As I got word last week that more than a few had been lining up and forming exploratory committees, the youth arms were also doing their realignment. Portia loyalists like Raymond Pryce and the mercurial Damion Crawford were somewhat freed from their tether, as others stepped in to brace for the obvious shifting of power at the top.

Central Manchester member of parliament and former national security minister, Peter Bunting, would obviously be one of those who would believe that now is as good as any to make his ultimate ambition be known: that of becoming PNP president.

It is standard among our political parties that the old leadership send out signals that 'there is no vacancy', especially when it is obvious that the second-tier leadership is aiming much higher.

It is not a secret that Phillip Paulwell is the choice of PNP President Portia Simpson Miller. Having led the party to its shock defeat of February 25, the strength of that connection cannot be seen as in former years. It is now a weak link.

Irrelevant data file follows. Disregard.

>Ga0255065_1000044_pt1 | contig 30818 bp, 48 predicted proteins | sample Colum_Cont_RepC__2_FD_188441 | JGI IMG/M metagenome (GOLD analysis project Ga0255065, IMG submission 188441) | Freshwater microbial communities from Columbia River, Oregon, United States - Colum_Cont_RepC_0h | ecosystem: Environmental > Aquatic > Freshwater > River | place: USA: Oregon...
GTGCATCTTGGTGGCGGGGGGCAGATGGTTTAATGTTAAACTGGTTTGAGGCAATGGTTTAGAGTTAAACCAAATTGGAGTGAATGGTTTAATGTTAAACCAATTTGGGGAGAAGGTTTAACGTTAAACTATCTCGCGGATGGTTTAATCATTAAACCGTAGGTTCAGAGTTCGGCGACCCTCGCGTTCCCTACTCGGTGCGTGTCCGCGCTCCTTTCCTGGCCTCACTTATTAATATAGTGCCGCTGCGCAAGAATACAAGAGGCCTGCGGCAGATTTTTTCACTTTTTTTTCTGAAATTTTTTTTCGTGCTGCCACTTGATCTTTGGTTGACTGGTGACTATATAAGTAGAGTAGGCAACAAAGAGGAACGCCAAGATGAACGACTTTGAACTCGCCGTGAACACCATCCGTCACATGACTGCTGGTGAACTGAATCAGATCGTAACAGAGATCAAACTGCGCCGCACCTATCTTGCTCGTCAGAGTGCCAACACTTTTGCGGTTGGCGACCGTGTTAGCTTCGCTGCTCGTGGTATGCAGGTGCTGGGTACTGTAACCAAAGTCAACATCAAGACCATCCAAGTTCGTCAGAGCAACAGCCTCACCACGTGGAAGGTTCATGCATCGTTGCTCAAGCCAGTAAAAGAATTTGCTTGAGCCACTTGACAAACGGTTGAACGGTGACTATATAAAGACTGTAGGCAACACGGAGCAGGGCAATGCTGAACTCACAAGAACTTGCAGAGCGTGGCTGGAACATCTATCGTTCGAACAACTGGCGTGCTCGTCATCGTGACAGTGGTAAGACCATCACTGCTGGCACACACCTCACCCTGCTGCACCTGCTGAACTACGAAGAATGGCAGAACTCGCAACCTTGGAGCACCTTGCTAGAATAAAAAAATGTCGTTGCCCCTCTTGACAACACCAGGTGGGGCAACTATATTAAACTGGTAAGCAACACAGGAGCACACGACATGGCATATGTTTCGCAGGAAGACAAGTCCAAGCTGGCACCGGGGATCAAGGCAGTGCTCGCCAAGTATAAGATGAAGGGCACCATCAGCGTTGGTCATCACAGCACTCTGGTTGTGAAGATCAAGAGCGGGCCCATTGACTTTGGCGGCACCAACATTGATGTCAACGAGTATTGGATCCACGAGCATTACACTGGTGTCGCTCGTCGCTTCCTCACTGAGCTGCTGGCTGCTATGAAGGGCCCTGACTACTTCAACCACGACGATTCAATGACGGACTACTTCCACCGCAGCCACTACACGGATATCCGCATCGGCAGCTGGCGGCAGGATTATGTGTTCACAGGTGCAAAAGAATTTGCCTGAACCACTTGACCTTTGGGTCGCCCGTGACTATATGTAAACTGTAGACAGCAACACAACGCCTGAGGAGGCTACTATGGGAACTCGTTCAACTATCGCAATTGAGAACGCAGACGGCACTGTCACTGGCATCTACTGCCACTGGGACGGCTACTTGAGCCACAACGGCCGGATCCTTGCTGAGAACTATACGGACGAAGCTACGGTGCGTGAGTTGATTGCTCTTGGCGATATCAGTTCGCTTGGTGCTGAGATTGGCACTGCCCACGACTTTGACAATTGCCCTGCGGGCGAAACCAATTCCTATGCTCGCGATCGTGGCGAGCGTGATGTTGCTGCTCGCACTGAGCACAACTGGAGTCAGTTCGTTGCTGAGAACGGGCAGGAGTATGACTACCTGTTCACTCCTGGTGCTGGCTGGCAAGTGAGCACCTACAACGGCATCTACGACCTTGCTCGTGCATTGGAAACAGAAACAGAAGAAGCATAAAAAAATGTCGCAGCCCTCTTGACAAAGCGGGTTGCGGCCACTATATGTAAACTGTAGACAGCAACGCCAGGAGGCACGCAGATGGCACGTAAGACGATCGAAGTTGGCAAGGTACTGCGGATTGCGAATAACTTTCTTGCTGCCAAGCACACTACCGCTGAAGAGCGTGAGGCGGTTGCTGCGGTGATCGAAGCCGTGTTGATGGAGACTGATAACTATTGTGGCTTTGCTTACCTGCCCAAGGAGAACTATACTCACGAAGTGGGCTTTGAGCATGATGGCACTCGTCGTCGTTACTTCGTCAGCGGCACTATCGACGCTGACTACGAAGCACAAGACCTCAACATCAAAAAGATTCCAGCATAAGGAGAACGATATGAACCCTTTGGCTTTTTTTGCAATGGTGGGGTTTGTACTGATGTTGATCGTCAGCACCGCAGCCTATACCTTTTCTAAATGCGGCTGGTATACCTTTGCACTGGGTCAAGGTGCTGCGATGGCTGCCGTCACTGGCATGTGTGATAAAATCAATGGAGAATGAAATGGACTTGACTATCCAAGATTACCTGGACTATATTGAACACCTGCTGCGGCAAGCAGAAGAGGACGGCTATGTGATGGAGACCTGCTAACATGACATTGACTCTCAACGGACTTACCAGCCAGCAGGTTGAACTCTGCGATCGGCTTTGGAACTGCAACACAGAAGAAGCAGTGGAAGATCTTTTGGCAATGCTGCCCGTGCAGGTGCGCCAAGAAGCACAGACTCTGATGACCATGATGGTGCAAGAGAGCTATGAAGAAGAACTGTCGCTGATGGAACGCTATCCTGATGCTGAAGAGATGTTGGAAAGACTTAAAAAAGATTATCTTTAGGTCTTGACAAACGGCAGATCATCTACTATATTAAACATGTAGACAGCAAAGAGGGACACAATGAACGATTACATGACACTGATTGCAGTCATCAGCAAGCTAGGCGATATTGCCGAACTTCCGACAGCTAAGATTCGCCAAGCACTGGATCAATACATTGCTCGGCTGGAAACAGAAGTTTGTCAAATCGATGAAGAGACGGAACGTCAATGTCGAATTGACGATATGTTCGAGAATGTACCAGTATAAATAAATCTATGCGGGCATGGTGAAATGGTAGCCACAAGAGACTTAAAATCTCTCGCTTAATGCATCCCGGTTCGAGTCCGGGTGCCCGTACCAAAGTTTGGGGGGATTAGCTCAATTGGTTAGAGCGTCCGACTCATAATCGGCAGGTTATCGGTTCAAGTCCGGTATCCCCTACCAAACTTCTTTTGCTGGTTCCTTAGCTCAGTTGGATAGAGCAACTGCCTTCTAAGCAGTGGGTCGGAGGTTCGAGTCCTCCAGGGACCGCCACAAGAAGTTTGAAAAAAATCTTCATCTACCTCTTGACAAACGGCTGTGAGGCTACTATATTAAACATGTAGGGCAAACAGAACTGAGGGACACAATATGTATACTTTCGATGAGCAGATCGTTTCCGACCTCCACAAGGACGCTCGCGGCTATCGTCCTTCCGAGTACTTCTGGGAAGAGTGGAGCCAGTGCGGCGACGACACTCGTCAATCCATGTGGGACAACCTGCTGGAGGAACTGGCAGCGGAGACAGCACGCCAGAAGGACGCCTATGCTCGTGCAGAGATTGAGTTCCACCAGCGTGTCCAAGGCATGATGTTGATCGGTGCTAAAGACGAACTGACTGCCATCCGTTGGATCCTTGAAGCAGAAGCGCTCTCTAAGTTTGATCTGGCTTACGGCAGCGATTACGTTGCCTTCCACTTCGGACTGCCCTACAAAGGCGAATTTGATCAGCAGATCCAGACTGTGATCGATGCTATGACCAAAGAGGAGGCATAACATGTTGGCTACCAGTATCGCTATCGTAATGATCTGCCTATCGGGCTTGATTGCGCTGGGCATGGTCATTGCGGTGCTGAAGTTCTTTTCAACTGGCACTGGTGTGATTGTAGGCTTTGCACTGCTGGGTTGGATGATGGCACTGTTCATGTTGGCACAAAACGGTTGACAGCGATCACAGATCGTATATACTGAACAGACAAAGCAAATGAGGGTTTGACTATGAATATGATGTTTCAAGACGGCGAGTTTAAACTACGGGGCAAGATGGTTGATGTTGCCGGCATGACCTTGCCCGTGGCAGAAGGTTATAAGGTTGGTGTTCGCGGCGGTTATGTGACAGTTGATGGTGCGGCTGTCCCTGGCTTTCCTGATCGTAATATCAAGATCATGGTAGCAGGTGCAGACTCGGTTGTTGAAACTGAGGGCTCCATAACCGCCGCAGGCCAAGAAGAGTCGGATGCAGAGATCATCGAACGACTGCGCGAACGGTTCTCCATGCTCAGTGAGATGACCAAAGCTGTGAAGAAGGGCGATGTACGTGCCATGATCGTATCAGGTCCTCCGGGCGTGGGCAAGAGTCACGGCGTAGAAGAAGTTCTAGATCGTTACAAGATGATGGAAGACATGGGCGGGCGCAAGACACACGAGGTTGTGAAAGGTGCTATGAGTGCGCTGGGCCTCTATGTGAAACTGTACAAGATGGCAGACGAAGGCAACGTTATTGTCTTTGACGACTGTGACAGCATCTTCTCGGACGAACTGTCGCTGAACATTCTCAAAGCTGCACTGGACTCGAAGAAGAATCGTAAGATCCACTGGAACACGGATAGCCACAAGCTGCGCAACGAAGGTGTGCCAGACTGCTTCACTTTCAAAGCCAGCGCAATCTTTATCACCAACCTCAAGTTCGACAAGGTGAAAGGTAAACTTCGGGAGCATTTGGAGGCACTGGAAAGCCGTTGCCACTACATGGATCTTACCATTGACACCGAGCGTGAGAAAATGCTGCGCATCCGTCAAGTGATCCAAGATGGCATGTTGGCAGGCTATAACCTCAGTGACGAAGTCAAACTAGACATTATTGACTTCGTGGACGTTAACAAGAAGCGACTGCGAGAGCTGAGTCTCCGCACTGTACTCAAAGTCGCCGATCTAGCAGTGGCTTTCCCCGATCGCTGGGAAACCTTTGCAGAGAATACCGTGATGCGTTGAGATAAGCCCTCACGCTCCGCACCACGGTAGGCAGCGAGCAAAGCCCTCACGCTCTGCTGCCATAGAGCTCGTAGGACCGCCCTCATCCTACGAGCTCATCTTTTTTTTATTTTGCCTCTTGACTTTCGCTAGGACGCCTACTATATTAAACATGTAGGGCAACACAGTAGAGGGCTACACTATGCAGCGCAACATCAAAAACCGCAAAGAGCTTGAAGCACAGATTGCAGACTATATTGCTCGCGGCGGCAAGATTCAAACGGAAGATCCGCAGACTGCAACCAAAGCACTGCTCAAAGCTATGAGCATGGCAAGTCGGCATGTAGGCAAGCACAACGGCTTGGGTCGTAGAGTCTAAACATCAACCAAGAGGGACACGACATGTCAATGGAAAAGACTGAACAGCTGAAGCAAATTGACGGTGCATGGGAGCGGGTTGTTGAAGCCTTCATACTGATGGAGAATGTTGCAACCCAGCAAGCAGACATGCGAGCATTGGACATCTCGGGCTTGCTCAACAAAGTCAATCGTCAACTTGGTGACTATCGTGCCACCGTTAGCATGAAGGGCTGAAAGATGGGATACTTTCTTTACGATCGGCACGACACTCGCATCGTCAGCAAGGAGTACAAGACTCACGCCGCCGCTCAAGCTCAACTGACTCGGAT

While there would be those in the PNP who would want to endow the former prime minister with added respect, especially now that she needs added commiseration for the recent loss, the fact is, a loss is not the same as a win. A leader who just lost an election gives to those whom she once blessed and drew close to her an automatic kiss of death.

In that light, the aura of Phillip Paulwell grows dim. One PNP insider said to me last week as we spoke of a likely challenge from Peter Bunting, "He cannot be seen as an outsider anymore, and if he runs, he is likely to win."